11th Jan '18 8:11:47 PM Starlight36
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Dragon Quest III was an outstanding success in Japan—so much so that people were actually being ''mugged on the street for their copy'', something that just did not happen with video games back then. The insane amount of hype that led to these events wasn't totally unfounded though; while Dragon Quest II had introduced the concept of multiple-character parties to most players at the time, it was restrictive to the point that some people complained directly to Enix itself. In response to these outcries, Dragon Quest III introduced the job system that would appear in various ''Dragon Quest'' games, allowing you to customize your party to some degree. You could also pick everyone's gender, meaning that if you wanted a team of {{Action Girl}}s, nothing was stopping you… And female characters got to enjoy a few benefits barred to their male counterparts.

to:

Dragon Quest III was an outstanding success in Japan—so much so that people were actually being ''mugged on the street for their copy'', something that just did not happen with video games back then. The insane amount of hype that led to these events wasn't totally unfounded though; while Dragon Quest II had introduced the concept of multiple-character parties to most players at the time, it was restrictive to the point that some people complained directly to Enix itself. In response to these outcries, Dragon Quest III introduced the job system JobSystem that would appear in various ''Dragon Quest'' games, allowing you to customize your party to some degree. You could also pick everyone's gender, meaning that if you wanted a team of {{Action Girl}}s, nothing was stopping you… And female characters got to enjoy a few benefits barred to their male counterparts.
11th Jan '18 8:10:06 PM Starlight36
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And thus, at this juncture, it needs to be emphasized, especially for our younger readers: ''Dragon Quest III'' is quite possibly the single most influential and important Japanese video game—not just RPG, but video game—''ever made''. Its vast popularity meant it was endlessly imitated or served as inspiration for other games and their mechanics, either to improve on or challenge parts of the design tenets it laid out; the influence of the game on the RPG, and even overall video game, industry in Japan is nearly impossible to '''over'''state. And because of this and the game's general popularity, it has an outsized place in the Japanese cultural zeitgeist as a whole—when a piece of Japanese non-video-game media references RPG's, 99% of the time, it'll reference ''Dragon Quest III'', even as of TheNewTens, and of course other video games directly reference it all the time. The only other games that can really be argued to command ''remotely'' similar mindshare, both in game industry influence and cultural presence, are [[VideoGame/SuperMarioBros1 the original Super Mario Bros.]], [[VideoGame/PokemonRedAndBlue the original Pokemon games]], and more recently, ''VideoGame/PuzzleAndDragons''—and even then, the latter two ''themselves'' owe more than a little to ''Dragon Quest''.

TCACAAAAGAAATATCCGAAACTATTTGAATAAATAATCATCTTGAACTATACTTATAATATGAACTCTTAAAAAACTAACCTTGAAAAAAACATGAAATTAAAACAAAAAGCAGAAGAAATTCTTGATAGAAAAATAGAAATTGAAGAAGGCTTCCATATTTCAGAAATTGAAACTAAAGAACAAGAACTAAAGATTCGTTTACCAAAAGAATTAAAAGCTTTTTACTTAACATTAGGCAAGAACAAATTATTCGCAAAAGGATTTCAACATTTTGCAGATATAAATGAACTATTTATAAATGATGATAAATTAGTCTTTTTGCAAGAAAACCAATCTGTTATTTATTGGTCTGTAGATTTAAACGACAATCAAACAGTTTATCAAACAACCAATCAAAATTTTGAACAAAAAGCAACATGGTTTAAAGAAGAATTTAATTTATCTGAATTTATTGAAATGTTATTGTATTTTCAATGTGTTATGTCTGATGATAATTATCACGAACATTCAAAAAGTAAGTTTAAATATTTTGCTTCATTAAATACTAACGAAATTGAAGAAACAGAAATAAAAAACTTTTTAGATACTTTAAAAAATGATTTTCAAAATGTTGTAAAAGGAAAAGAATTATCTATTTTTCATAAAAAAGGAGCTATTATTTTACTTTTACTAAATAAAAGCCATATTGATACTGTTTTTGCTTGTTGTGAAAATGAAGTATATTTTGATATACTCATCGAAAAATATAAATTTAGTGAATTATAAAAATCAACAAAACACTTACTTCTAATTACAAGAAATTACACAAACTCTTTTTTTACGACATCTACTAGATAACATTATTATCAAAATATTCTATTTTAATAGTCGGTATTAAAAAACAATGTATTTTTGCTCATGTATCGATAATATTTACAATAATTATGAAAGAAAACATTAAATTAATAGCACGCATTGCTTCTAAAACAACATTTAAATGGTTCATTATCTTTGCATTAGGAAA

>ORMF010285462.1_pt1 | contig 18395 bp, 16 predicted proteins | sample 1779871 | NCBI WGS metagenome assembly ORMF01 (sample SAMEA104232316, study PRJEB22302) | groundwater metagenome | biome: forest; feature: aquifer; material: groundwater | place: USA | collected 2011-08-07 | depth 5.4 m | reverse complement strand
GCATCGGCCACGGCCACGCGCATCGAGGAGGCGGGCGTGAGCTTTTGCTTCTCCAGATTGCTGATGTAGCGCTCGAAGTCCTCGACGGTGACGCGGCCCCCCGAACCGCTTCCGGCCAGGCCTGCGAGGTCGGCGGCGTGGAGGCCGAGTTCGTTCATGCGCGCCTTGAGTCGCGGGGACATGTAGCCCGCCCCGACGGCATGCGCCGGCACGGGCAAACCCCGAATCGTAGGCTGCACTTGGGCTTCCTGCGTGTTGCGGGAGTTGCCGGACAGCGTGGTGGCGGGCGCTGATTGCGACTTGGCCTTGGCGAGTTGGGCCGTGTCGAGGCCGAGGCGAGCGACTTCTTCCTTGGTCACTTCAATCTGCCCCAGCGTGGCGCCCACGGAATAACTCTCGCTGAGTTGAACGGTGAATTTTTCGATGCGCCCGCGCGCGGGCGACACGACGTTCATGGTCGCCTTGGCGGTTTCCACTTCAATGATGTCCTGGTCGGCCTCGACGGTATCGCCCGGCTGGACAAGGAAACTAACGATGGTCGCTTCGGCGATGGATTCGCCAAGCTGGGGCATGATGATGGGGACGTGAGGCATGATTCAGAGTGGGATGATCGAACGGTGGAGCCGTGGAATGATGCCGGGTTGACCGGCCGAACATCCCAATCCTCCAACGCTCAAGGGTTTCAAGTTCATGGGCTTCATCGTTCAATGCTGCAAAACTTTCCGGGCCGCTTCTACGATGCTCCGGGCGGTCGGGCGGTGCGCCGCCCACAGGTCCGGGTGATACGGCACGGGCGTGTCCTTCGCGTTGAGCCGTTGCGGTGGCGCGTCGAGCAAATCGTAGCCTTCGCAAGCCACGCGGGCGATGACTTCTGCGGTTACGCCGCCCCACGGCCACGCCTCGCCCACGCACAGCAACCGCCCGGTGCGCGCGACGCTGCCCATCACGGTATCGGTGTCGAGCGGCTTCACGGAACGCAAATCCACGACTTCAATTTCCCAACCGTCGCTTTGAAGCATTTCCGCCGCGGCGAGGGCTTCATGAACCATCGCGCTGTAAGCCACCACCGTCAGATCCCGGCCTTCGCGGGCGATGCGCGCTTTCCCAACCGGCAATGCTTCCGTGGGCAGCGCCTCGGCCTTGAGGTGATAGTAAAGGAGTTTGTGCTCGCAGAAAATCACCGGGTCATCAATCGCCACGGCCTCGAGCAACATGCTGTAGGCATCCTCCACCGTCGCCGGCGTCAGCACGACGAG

to:

And thus, at this juncture, it needs to be emphasized, especially for our younger readers: ''Dragon Quest III'' is quite possibly the single most influential and important Japanese video game—not just RPG, but video game—''ever made''. Its vast popularity meant it was endlessly imitated or served as inspiration for other games and their mechanics, either to improve on or challenge parts of the design tenets it laid out; the influence of the game on the RPG, and even overall video game, industry in Japan is nearly impossible to '''over'''state. And because of this and the game's general popularity, it has an outsized place in the Japanese cultural zeitgeist as a whole—when a piece of Japanese non-video-game media references RPG's, RPGs, 99% of the time, it'll reference ''Dragon Quest III'', even as of TheNewTens, and of course other video games directly reference it all the time. The only other games that can really be argued to command ''remotely'' similar mindshare, both in game industry influence and cultural presence, are [[VideoGame/SuperMarioBros1 the original Super Mario Bros.]], [[VideoGame/PokemonRedAndBlue the original Pokemon games]], and more recently, ''VideoGame/PuzzleAndDragons''—and even then, the latter two ''themselves'' owe more than a little to ''Dragon Quest''.